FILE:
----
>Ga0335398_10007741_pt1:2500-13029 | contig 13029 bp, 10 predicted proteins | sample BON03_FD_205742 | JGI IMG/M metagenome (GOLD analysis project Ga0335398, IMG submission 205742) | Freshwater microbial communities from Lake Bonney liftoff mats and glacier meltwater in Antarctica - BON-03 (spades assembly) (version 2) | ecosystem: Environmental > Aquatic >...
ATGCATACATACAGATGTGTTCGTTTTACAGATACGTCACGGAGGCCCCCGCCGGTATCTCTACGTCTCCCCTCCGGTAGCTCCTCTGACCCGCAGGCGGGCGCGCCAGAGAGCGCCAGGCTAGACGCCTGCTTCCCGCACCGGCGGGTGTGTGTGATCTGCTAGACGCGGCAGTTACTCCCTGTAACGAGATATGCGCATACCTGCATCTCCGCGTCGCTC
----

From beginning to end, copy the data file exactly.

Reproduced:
>Ga0335398_10007741_pt1:2500-13029 | contig 13029 bp, 10 predicted proteins | sample BON03_FD_205742 | JGI IMG/M metagenome (GOLD analysis project Ga0335398, IMG submission 205742) | Freshwater microbial communities from Lake Bonney liftoff mats and glacier meltwater in Antarctica - BON-03 (spades assembly) (version 2) | ecosystem: Environmental > Aquatic >...
ATGCATACATACAGATGTGTTCGTTTTACAGATACGTCACGGAGGCCCCCGCCGGTATCTCTACGTCTCCCCTCCGGTAGCTCCTCTGACCCGCAGGCGGGCGCGCCAGAGAGCGCCAGGCTAGACGCCTGCTTCCCGCACCGGCGGGTGTGTGTGATCTGCTAGACGCGGCAGTTACTCCCTGTAACGAGATATGCGCATACCTGCATCTCCGCGTCGCTC